The History Of The Old Fashioned Cocktail Is A Bit Blurry

The Old Fashioned was old-fashioned before it was Old Fashioned. Confused? Let us explain. By most accounts, the cocktail we know as the Old Fashioned debuted as a basic whiskey cocktail (via Food52). Prior to the mid-19th century, it was a straightforward blend of spirits, sugar, bitters, and water. At least that's the account in Robert Simonson's 2014 book, "The Old Fashioned." According to Food 52, Simonson says the name Old Fashioned stems from 19th-century cocktail purists snubbing their noses at new-fangled concoctions made with added ingredients they deemed unnecessary. It makes sense. We can almost hear a frustrated bar patron beseeching the bartender, "I just want an old-fashioned cocktail!"

Another widely accepted origin story suggests the fruit-muddled Old Fashioned we know today was a byproduct of Prohibition, when illegal imbibers attempted to mitigate the harsh taste of bootleg liquor by adding sugar and fruit. Post-prohibition, some bartenders stuck with the sugar (or fruit, or both), but incorporated them into the cocktail as a way to elevate — not disguise — the whiskey.

That's where things got extra blurry, ultimately dividing Old Fashioned lovers into two categories: purists (whiskey, sugar, and a dash of bitters) and experimentalists (the purist version with fruit, muddled fruit, and myriad combinations of spirits).

Evolution of a classic cocktail

Mixologist extraordinaire Dale DeGroff, aka "King Cocktail," is an experimentalist. DeGroff is widely acknowledged as the bartender who single-handedly started the revival of classic pre-Prohibition cocktails, including the Old Fashioned, in the 1980s, notes Robb Report. During a stint at New York City's iconic Rainbow Room, the author and two-time James Beard Award winner created a riff on the Old Fashioned that included muddled cherries and oranges. It was a hit, but it wasn't DeGroff's only twist on the Old Fashioned. More recently, he created a version that includes not only muddled cherries and oranges, but also a touch of tawny port and a dash of pimento bitters (via Robb Report).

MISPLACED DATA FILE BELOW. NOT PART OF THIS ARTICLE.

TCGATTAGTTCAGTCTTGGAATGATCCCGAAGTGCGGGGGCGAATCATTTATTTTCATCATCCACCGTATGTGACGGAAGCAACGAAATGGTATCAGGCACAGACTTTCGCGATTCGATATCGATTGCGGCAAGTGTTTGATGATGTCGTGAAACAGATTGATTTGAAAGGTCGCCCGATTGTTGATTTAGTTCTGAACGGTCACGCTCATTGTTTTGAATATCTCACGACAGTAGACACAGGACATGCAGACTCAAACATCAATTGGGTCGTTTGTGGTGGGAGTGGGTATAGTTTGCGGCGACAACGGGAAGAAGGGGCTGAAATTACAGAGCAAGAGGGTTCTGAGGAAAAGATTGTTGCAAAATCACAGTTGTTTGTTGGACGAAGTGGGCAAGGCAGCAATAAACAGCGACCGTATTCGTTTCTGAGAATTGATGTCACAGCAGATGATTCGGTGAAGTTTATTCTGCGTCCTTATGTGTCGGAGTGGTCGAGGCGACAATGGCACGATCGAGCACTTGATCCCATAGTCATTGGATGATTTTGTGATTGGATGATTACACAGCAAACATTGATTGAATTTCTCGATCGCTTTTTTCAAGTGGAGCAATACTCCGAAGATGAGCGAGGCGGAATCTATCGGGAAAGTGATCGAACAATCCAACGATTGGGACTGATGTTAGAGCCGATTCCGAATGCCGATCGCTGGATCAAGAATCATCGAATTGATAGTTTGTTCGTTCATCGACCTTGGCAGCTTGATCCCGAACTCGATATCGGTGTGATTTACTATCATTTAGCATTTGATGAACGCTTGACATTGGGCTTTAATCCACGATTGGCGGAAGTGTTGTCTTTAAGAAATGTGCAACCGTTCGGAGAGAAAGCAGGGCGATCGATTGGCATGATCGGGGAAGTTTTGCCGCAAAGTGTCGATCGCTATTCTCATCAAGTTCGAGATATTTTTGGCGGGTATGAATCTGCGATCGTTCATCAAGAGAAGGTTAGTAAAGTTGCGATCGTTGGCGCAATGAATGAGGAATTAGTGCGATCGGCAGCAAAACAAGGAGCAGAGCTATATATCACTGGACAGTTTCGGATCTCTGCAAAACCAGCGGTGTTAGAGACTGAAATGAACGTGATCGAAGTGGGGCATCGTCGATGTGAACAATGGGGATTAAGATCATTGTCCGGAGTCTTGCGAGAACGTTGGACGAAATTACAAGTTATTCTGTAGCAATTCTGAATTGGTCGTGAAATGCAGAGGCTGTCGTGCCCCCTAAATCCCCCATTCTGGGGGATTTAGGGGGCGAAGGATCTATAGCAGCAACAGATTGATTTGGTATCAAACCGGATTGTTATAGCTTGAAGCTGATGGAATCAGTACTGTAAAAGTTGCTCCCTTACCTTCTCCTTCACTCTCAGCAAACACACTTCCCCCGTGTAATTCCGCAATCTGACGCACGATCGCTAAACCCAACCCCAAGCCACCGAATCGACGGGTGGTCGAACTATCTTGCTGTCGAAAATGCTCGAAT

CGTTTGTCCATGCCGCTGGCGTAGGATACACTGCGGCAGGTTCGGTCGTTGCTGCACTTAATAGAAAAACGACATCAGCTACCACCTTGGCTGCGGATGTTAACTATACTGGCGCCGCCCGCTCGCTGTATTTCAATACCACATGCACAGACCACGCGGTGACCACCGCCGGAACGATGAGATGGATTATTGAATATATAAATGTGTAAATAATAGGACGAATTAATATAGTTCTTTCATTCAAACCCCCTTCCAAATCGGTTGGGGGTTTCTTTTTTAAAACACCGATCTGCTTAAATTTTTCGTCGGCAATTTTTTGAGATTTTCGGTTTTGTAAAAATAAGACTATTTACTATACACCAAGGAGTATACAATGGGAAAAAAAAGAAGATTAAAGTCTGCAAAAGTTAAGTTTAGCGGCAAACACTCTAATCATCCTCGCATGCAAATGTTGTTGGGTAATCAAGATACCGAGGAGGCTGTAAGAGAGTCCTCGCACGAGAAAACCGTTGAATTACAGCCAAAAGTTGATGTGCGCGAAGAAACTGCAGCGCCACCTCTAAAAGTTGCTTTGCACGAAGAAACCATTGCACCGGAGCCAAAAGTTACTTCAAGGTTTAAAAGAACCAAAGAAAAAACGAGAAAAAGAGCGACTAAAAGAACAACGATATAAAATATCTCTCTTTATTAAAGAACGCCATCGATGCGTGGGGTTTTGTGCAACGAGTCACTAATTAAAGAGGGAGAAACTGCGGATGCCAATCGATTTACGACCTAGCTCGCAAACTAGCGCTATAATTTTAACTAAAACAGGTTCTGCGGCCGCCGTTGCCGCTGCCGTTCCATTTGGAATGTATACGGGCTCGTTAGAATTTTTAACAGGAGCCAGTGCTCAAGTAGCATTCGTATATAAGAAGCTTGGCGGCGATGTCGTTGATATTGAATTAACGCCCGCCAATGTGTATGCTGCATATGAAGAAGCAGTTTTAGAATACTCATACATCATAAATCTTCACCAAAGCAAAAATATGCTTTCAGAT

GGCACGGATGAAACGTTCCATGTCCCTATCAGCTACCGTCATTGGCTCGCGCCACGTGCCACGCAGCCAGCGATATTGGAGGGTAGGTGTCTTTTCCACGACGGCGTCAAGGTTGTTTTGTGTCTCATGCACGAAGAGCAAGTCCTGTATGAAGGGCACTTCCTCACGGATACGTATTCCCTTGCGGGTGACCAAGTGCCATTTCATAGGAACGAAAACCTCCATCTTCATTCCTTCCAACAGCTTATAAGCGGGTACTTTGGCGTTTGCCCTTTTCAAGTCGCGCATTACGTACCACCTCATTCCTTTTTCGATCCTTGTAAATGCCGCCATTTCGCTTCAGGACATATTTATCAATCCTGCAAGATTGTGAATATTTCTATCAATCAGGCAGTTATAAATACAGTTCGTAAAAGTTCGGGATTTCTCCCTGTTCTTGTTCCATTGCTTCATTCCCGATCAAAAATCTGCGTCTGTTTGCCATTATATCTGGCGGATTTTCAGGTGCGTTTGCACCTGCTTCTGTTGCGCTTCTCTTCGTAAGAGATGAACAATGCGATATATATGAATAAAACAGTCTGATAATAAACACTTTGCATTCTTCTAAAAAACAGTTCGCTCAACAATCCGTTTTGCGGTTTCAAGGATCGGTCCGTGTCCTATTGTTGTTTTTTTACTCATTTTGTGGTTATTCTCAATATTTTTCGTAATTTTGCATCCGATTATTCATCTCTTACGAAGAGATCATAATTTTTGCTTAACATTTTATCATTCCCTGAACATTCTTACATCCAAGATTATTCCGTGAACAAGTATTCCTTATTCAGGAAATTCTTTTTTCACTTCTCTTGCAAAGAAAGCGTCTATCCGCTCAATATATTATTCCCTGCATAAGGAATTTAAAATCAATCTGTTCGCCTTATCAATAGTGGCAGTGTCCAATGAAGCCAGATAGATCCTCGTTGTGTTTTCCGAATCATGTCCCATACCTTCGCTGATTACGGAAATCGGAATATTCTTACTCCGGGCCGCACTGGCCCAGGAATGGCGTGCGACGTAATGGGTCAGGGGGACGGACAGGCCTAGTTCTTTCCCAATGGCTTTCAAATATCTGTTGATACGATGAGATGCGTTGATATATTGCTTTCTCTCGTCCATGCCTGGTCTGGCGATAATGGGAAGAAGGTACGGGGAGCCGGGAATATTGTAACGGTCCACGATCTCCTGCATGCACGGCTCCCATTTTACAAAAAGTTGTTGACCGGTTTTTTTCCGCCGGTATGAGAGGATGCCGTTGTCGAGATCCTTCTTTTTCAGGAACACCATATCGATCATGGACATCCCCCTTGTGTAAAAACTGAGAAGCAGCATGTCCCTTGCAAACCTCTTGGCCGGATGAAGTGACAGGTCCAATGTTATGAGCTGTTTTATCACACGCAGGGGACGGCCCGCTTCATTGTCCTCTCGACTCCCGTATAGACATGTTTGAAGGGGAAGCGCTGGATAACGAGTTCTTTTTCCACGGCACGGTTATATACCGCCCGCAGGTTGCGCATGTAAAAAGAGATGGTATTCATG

That's the thing about the Old Fashioned: It's always evolving. There are even regional variations within the United States. According to Food 52, Wisconsin lays claim to a mash-up that replaces whiskey with brandy and a touch of soda. And some bartenders swap out the muddled fruit for an orange-and-cherry flag, an orange slice and a cherry skewered on a cocktail pick.

That's just fine with DeGroff, whose own experiments started the post-Prohibition craze and who cites the Oaxacan Old Fashioned, based on a blend of reposado tequila and mescal, among his favorite variations. It's all good because, as DeGroff told Food 52, "The Old Fashioned has been adopted by the craft movement in the new millennium as a sort of mother sauce, a base."

Which, we guess, means today's Old Fashioned may already be old-fashioned.